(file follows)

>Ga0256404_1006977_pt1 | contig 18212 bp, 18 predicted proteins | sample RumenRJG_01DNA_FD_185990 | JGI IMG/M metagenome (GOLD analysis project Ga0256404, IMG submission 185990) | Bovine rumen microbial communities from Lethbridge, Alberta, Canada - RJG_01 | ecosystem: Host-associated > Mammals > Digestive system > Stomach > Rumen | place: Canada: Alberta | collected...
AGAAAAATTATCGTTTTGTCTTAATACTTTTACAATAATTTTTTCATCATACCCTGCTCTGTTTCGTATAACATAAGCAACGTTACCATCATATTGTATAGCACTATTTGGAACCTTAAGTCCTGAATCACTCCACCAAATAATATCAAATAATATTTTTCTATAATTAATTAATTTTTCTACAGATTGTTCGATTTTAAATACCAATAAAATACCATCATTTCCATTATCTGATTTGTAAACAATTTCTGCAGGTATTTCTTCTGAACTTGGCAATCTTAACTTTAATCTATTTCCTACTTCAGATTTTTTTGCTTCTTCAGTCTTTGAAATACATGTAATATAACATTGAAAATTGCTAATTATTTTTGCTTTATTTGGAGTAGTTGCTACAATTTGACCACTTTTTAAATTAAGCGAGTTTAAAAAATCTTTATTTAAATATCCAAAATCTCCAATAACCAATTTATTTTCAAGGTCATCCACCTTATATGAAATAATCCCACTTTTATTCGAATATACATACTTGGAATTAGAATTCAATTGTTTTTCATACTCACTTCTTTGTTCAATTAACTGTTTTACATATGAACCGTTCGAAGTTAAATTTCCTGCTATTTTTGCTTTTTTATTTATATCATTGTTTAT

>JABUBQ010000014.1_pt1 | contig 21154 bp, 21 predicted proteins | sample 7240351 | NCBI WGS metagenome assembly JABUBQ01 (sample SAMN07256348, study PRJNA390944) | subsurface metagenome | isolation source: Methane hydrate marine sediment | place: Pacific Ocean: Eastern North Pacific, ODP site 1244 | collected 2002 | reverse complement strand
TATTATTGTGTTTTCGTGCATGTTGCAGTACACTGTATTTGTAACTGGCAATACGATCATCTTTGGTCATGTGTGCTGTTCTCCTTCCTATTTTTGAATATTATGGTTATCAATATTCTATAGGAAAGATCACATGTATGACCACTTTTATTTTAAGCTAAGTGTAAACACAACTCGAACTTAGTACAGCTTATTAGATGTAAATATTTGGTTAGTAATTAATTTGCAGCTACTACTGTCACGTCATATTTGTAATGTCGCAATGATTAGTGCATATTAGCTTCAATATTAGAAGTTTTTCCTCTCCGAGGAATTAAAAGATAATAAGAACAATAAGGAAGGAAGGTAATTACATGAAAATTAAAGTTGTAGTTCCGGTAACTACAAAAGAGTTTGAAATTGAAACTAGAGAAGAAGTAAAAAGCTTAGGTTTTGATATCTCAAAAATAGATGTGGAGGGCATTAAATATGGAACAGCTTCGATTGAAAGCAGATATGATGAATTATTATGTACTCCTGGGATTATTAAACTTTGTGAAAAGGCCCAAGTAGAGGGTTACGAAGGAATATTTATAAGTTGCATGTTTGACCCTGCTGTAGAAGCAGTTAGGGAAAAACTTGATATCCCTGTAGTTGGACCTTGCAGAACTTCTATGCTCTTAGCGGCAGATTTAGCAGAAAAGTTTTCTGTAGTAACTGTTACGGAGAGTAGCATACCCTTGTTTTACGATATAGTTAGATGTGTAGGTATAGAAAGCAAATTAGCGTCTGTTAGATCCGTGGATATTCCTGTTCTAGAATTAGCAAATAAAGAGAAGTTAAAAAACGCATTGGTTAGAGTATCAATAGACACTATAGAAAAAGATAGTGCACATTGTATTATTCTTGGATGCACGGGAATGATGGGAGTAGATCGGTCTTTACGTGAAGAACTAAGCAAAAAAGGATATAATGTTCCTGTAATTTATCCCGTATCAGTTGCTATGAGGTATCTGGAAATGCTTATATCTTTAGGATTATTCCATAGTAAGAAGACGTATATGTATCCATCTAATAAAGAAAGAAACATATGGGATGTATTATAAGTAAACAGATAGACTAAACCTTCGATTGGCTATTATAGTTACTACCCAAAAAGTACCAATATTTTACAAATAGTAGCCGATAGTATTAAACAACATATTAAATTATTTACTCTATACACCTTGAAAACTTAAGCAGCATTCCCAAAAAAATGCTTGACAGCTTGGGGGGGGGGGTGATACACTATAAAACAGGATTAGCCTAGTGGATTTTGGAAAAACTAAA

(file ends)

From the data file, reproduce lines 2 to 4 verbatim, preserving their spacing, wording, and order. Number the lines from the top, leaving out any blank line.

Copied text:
AGAAAAATTATCGTTTTGTCTTAATACTTTTACAATAATTTTTTCATCATACCCTGCTCTGTTTCGTATAACATAAGCAACGTTACCATCATATTGTATAGCACTATTTGGAACCTTAAGTCCTGAATCACTCCACCAAATAATATCAAATAATATTTTTCTATAATTAATTAATTTTTCTACAGATTGTTCGATTTTAAATACCAATAAAATACCATCATTTCCATTATCTGATTTGTAAACAATTTCTGCAGGTATTTCTTCTGAACTTGGCAATCTTAACTTTAATCTATTTCCTACTTCAGATTTTTTTGCTTCTTCAGTCTTTGAAATACATGTAATATAACATTGAAAATTGCTAATTATTTTTGCTTTATTTGGAGTAGTTGCTACAATTTGACCACTTTTTAAATTAAGCGAGTTTAAAAAATCTTTATTTAAATATCCAAAATCTCCAATAACCAATTTATTTTCAAGGTCATCCACCTTATATGAAATAATCCCACTTTTATTCGAATATACATACTTGGAATTAGAATTCAATTGTTTTTCATACTCACTTCTTTGTTCAATTAACTGTTTTACATATGAACCGTTCGAAGTTAAATTTCCTGCTATTTTTGCTTTTTTATTTATATCATTGTTTAT

>JABUBQ010000014.1_pt1 | contig 21154 bp, 21 predicted proteins | sample 7240351 | NCBI WGS metagenome assembly JABUBQ01 (sample SAMN07256348, study PRJNA390944) | subsurface metagenome | isolation source: Methane hydrate marine sediment | place: Pacific Ocean: Eastern North Pacific, ODP site 1244 | collected 2002 | reverse complement strand
TATTATTGTGTTTTCGTGCATGTTGCAGTACACTGTATTTGTAACTGGCAATACGATCATCTTTGGTCATGTGTGCTGTTCTCCTTCCTATTTTTGAATATTATGGTTATCAATATTCTATAGGAAAGATCACATGTATGACCACTTTTATTTTAAGCTAAGTGTAAACACAACTCGAACTTAGTACAGCTTATTAGATGTAAATATTTGGTTAGTAATTAATTTGCAGCTACTACTGTCACGTCATATTTGTAATGTCGCAATGATTAGTGCATATTAGCTTCAATATTAGAAGTTTTTCCTCTCCGAGGAATTAAAAGATAATAAGAACAATAAGGAAGGAAGGTAATTACATGAAAATTAAAGTTGTAGTTCCGGTAACTACAAAAGAGTTTGAAATTGAAACTAGAGAAGAAGTAAAAAGCTTAGGTTTTGATATCTCAAAAATAGATGTGGAGGGCATTAAATATGGAACAGCTTCGATTGAAAGCAGATATGATGAATTATTATGTACTCCTGGGATTATTAAACTTTGTGAAAAGGCCCAAGTAGAGGGTTACGAAGGAATATTTATAAGTTGCATGTTTGACCCTGCTGTAGAAGCAGTTAGGGAAAAACTTGATATCCCTGTAGTTGGACCTTGCAGAACTTCTATGCTCTTAGCGGCAGATTTAGCAGAAAAGTTTTCTGTAGTAACTGTTACGGAGAGTAGCATACCCTTGTTTTACGATATAGTTAGATGTGTAGGTATAGAAAGCAAATTAGCGTCTGTTAGATCCGTGGATATTCCTGTTCTAGAATTAGCAAATAAAGAGAAGTTAAAAAACGCATTGGTTAGAGTATCAATAGACACTATAGAAAAAGATAGTGCACATTGTATTATTCTTGGATGCACGGGAATGATGGGAGTAGATCGGTCTTTACGTGAAGAACTAAGCAAAAAAGGATATAATGTTCCTGTAATTTATCCCGTATCAGTTGCTATGAGGTATCTGGAAATGCTTATATCTTTAGGATTATTCCATAGTAAGAAGACGTATATGTATCCATCTAATAAAGAAAGAAACATATGGGATGTATTATAAGTAAACAGATAGACTAAACCTTCGATTGGCTATTATAGTTACTACCCAAAAAGTACCAATATTTTACAAATAGTAGCCGATAGTATTAAACAACATATTAAATTATTTACTCTATACACCTTGAAAACTTAAGCAGCATTCCCAAAAAAATGCTTGACAGCTTGGGGGGGGGGGTGATACACTATAAAACAGGATTAGCCTAGTGGATTTTGGAAAAACTAAA